New Zealand Prime Minister Jacinda Ardern has been shaken by a 5.8 magnitude earthquake during a live television interview.
During the interview with Newshub presenter Ryan Bridge from the country’s parliament building – the Beehive – on Monday morning, Ms Adern suddenly went from talking about her partner Clarke’s shed to feeling the room shake.
“We’re just having a bit of an earthquake, Ryan,” she said.
Official directions from New Zealand’s geological hazard monitoring agency’s official during an earthquake are to “drop, cover and hold”. Despite that, a calm Ms Ardern remained standing and just looked to the ceiling to double check on the possibility of falling debris.
She smiled and assured Bridge and his viewers she was not “under any hanging lights”.
“It is quite a decent shake here, if you see things moving behind me,” she said. “The Beehive moves more than most.”
“I’m not under any hanging lights and I look like I am in a structurally strong place.
She said it was “not an unreasonable shake”.
When asked if she was feeling “safe and well” to continue the interview, she said: “We’re fine.”
The tremor, which struck just before 8am local time, lasted more than 30 seconds and caused panic in Wellington. Many in offices and homes got under tables for cover.
Tens of thousands of Kiwis reported feeling weak rattling as far north as Auckland and as far south as Dunedin.
In the capital, it brought sustained shaking for about 15 seconds as Kiwis prepared for their day.
The National Emergency Management Agency quickly ruled out the threat of tsunami.
Wellington councillor Fleur Fitzsimons claimed a strange coincidence during the rumble.
“Eek, on the phone to the Mayor talking about earthquake strengthening the Central Library when that earthquake hit! #eqnz #Wellington,” she wrote on Twitter.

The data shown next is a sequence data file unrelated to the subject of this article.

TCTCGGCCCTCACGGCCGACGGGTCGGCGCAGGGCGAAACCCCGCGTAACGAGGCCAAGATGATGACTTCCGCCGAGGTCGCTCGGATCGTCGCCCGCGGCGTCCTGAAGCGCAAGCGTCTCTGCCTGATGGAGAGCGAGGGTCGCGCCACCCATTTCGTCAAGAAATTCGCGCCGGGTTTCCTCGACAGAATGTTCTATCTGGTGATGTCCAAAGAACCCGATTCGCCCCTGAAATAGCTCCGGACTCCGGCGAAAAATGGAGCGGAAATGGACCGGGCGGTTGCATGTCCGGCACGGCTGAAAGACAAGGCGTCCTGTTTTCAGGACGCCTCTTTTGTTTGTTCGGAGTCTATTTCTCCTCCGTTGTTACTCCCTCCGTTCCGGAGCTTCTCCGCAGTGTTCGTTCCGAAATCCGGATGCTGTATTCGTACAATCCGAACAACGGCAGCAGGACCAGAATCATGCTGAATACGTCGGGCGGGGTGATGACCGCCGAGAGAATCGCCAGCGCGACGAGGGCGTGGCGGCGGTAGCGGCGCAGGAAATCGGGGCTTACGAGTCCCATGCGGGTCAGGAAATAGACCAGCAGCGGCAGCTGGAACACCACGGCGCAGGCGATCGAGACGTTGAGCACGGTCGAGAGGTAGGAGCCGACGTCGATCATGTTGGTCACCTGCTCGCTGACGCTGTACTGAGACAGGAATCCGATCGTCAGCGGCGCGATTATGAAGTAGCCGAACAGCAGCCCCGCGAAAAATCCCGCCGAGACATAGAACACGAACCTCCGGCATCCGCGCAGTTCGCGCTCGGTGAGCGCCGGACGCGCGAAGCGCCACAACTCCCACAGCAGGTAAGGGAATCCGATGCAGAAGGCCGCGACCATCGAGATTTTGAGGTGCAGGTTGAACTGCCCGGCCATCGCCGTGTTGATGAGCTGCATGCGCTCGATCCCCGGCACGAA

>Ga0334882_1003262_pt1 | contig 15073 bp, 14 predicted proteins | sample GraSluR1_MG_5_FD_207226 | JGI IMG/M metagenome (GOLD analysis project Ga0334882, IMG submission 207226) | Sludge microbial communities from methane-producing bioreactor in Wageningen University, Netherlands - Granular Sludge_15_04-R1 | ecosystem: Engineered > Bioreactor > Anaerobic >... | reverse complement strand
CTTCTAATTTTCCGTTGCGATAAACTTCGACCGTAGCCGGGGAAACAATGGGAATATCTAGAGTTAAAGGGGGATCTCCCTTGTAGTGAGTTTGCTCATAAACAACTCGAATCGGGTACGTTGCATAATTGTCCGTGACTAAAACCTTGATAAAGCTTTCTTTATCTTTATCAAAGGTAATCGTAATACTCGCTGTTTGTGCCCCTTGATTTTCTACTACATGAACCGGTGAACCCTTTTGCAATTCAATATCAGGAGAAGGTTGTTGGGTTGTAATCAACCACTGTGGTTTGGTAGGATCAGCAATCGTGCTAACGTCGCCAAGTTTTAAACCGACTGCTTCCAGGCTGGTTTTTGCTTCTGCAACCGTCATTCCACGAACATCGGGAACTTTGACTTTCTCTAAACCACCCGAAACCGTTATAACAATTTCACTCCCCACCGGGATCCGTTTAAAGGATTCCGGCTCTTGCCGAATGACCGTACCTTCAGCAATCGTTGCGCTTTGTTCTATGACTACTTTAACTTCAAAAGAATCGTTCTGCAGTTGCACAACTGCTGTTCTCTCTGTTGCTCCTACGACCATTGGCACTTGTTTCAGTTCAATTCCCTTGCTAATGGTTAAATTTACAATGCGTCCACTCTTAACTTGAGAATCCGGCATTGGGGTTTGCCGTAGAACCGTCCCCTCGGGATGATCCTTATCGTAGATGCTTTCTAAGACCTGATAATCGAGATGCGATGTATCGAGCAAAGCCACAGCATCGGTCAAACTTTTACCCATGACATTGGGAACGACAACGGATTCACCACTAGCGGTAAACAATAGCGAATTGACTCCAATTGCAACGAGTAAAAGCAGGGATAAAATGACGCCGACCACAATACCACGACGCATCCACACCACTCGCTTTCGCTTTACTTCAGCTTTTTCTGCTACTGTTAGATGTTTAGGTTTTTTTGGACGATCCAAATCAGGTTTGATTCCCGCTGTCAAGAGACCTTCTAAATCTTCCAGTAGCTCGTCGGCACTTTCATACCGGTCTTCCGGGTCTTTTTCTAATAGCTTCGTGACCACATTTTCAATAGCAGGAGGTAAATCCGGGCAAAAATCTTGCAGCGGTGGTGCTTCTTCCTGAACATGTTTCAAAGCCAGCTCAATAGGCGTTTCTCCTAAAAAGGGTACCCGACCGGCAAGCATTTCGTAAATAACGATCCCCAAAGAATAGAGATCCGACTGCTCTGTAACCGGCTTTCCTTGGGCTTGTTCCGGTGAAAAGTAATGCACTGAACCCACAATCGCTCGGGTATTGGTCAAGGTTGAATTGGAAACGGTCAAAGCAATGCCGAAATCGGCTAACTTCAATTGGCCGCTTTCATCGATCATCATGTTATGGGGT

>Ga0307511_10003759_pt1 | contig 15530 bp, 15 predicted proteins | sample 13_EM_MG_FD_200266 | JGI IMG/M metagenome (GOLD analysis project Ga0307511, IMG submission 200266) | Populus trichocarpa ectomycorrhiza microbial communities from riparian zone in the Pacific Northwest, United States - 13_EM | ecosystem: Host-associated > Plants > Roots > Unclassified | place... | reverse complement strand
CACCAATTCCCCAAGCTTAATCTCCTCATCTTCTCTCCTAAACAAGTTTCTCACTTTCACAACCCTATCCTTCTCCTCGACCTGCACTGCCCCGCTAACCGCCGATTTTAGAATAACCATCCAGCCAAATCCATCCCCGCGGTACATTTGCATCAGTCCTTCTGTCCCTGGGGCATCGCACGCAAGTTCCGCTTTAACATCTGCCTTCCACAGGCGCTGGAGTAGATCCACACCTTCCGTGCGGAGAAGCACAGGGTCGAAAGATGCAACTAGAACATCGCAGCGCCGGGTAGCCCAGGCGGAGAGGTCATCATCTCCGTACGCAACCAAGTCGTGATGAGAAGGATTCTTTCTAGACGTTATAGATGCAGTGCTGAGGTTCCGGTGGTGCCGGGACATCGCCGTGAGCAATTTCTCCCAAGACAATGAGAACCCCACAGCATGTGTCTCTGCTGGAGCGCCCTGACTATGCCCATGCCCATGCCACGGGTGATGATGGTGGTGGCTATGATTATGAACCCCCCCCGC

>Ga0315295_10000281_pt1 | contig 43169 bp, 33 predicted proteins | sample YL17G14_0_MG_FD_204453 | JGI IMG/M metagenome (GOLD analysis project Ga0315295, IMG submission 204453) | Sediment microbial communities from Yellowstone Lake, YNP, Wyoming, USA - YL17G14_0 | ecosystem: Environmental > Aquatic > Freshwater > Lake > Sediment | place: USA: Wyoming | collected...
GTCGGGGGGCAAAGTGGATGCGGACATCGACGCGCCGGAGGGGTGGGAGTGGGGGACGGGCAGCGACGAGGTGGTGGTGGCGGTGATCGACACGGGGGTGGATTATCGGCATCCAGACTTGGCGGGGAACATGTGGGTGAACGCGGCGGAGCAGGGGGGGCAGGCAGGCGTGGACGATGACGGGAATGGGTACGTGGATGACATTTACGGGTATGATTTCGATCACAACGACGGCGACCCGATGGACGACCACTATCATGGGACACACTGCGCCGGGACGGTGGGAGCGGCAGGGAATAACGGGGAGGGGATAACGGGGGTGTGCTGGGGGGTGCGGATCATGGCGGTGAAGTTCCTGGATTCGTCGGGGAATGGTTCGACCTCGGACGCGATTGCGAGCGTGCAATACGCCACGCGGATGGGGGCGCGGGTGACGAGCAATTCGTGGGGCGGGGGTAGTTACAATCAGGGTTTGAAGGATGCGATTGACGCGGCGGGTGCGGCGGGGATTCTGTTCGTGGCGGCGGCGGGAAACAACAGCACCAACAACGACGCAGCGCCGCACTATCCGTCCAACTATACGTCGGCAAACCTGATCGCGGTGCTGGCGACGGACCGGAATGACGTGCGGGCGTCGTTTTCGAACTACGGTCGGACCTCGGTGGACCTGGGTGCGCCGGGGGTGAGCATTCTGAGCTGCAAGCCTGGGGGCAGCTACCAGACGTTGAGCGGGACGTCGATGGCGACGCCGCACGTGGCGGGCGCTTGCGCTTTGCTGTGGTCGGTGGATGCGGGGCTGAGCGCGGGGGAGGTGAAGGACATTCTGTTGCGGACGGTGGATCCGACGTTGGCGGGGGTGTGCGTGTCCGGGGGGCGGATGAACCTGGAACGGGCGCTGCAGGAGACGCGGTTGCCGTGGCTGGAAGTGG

Another Twitter user, Jords, compared the quake with coronavirus.
“I believe after earthquake and plague, the next one is frogs #EQNZ,” he wrote.
No building damage during shake
Emergency officials said there were no immediate reports of damage.
Geonet said the quake was 45 kilometres deep and centred 30 kilometres north-west of the town of Levin (which, in turn, is just north of Wellington).
“That was a sharp shake for a Monday morning, NZ! … We’ve registered nearly 37,000 felt reports from all over the country – from north of Auckland to Dunedin. Hope everyone’s OK!,” Geonet posted on Twitter shortly after the quake.
All trains were suspended in Wellington while engineers assessed the impact of the earthquake.
New Zealand lies on the seismically active Ring of Fire, a 40,000-kilometre arc of volcanoes and ocean trenches girdling much of the Pacific Ocean.
Christchurch is still recovering from a 6.3 magnitude quake in 2011 that killed 185 people. In 2016, a 7.8 magnitude tremor hit the South Island town of Kaikoura, killing two and causing billions of dollars in damage, including in Wellington.